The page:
The Gift of People

Every once in a while we meet someone who leaves an indelible and transforming mark on us. They can be longtime friends, casual acquaintances, or people who cross our path one time only. They can leave us with good or bad memories, yet the effect they have on us is profound, often for reasons we don’t understand.
| 01 January 2010

Source: The Orthodox Church in America

 

 

 

 

 

If “hell is other people,” as Sartre concluded, then maybe heaven is too. 

Every once in a while we meet someone who leaves an indelible and transforming mark on us. They can be longtime friends, casual acquaintances, or people who cross our path one time only. They can leave us with good or bad memories, yet the effect they have on us is profound, often for reasons we don’t understand. In the rarest and most blessed moments of our life, encounters with such people can serve as signposts that point the way into the Kingdom of Heaven.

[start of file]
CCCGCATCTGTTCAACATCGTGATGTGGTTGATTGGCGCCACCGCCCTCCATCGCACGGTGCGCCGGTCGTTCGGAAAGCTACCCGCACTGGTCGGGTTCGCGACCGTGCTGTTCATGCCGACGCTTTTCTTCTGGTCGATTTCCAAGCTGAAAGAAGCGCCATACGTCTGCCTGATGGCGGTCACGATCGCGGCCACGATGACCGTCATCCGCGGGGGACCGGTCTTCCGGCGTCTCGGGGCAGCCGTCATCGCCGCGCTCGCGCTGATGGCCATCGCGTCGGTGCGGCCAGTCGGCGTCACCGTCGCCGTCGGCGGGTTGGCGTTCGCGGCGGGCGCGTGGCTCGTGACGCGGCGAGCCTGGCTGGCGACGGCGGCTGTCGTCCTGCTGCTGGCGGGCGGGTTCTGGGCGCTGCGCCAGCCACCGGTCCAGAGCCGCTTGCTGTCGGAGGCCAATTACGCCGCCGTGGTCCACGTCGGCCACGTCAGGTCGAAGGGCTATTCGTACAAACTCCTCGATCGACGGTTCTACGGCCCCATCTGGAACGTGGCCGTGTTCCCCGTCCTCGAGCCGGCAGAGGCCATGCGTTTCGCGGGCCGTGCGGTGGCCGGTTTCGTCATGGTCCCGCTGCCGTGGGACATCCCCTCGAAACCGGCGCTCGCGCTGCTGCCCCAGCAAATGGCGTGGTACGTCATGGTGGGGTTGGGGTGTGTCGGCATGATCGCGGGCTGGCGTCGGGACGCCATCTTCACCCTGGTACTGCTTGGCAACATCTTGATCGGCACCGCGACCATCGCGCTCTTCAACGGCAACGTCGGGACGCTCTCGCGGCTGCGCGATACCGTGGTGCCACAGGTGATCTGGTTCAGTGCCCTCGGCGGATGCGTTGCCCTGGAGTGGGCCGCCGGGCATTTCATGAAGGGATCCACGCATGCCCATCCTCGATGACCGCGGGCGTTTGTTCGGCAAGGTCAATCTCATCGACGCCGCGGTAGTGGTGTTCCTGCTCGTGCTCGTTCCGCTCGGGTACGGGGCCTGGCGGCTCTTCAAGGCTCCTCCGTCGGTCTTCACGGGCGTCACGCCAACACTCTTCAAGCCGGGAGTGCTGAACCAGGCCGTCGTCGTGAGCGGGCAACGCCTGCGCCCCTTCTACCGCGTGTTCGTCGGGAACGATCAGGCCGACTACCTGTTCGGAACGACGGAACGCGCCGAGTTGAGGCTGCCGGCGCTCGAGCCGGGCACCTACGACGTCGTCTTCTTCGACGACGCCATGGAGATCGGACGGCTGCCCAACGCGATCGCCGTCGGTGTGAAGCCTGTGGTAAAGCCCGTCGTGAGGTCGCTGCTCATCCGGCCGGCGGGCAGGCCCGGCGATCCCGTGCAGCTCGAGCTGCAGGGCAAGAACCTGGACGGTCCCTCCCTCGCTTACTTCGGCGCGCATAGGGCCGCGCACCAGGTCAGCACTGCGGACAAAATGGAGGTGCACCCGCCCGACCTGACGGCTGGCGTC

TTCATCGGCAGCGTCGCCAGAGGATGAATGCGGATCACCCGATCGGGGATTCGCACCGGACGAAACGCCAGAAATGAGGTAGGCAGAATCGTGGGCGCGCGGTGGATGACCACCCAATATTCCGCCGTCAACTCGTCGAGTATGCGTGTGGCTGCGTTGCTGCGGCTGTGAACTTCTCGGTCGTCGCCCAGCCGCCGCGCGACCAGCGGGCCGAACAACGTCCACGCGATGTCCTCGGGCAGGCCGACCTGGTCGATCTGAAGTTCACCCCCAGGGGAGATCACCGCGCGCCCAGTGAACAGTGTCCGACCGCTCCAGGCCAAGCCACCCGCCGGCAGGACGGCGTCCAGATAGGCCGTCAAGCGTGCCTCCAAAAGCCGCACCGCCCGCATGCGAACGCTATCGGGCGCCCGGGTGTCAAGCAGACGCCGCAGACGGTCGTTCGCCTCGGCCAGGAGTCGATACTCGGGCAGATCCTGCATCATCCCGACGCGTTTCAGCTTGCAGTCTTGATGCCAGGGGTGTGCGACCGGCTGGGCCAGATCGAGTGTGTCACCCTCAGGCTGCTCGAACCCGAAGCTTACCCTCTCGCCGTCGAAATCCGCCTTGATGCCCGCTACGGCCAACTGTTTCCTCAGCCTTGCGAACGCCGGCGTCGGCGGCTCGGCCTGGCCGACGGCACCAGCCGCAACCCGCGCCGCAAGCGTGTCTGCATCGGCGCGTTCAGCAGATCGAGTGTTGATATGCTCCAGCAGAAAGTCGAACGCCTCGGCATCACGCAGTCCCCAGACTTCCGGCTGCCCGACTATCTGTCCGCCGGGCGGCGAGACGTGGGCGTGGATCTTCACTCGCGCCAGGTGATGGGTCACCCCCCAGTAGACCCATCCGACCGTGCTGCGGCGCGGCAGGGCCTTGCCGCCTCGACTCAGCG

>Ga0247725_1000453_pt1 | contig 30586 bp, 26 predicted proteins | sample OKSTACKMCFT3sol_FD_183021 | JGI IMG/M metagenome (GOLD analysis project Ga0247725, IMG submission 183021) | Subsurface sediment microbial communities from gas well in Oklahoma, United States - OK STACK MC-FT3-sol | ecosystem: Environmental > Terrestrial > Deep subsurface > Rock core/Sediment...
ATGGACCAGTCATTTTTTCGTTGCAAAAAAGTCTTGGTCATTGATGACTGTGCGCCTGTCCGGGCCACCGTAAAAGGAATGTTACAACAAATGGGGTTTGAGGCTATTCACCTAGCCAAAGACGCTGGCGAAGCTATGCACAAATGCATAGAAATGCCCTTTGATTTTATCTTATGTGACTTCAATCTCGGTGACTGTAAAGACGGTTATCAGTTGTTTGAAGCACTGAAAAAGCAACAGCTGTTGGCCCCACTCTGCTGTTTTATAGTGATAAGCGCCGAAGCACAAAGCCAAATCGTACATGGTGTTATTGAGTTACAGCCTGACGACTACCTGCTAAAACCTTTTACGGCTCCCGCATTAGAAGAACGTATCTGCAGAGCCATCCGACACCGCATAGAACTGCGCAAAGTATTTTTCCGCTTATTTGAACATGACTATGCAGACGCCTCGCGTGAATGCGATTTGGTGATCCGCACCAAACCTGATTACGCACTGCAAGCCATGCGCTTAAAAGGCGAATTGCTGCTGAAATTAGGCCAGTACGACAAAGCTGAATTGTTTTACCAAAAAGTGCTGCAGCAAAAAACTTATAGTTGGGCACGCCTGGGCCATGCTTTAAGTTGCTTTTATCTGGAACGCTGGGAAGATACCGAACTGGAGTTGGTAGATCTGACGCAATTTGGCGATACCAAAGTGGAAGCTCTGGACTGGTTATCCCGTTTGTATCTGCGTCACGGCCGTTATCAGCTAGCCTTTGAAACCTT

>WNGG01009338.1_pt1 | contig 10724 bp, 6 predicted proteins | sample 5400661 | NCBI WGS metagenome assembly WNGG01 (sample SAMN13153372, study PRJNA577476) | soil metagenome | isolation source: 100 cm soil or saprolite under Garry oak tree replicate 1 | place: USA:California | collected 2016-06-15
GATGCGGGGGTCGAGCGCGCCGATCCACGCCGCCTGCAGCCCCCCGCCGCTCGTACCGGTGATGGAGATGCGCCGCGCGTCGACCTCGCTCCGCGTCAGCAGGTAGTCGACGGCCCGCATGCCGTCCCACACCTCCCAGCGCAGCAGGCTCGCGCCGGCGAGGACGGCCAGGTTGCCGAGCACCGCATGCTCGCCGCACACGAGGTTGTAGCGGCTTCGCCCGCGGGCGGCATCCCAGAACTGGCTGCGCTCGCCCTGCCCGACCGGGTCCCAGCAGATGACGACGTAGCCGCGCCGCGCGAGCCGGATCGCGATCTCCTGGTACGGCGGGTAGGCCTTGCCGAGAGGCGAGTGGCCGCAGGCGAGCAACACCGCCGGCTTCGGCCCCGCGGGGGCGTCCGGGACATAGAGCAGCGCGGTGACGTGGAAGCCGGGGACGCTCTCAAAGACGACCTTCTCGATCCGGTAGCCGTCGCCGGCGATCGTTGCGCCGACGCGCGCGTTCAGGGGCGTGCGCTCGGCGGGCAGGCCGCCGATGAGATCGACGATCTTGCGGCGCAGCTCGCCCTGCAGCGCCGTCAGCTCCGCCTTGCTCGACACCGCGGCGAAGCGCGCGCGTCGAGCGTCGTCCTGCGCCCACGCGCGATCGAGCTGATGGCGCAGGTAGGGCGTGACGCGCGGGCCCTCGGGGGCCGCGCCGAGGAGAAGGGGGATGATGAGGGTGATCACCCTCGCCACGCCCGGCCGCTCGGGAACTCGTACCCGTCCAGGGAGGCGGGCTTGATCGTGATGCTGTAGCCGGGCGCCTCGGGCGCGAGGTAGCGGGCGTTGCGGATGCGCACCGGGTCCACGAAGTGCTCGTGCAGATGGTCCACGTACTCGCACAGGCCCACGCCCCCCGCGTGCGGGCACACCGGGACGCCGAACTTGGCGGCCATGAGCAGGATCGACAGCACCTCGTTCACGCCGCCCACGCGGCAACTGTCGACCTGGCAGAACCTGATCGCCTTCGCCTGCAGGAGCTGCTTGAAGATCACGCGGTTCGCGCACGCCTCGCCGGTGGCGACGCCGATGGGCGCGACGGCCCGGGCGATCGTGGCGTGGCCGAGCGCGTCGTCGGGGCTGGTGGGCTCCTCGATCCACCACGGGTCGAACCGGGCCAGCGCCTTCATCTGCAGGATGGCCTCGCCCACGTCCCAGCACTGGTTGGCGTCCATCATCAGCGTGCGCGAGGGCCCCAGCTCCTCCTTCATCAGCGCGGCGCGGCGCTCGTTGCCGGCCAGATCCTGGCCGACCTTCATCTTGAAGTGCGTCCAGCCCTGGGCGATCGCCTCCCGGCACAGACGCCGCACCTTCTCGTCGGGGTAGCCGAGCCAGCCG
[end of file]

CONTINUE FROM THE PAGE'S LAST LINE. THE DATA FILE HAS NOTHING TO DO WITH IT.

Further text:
I recall a visit to a monastery long ago, and the face of an Orthodox monk who was seated by a window in a small library. He looked up from his book and greeted me with a warm and gracious smile. I don’t remember the few words he spoke, or even the specific subject. What I do remember is his face, what the French call the “regard.” There was a radiant peace about him, and a stillness that came from deep inside. He spoke quietly, when he spoke at all, and his words conveyed something beyond their usual meaning. He was a simple monk who said simple things. Yet his presence, and the way he spoke, left an extraordinary impression. What I most remember of that conversation is that I left it with a mixed feeling of peace and longing. I never learned this man’s name, but he conveyed to me something precious, beyond anything we usually give to or receive from our closest friends. He made real and palpable the presence of Christ. Not many people can do that, and it’s a treasure beyond words.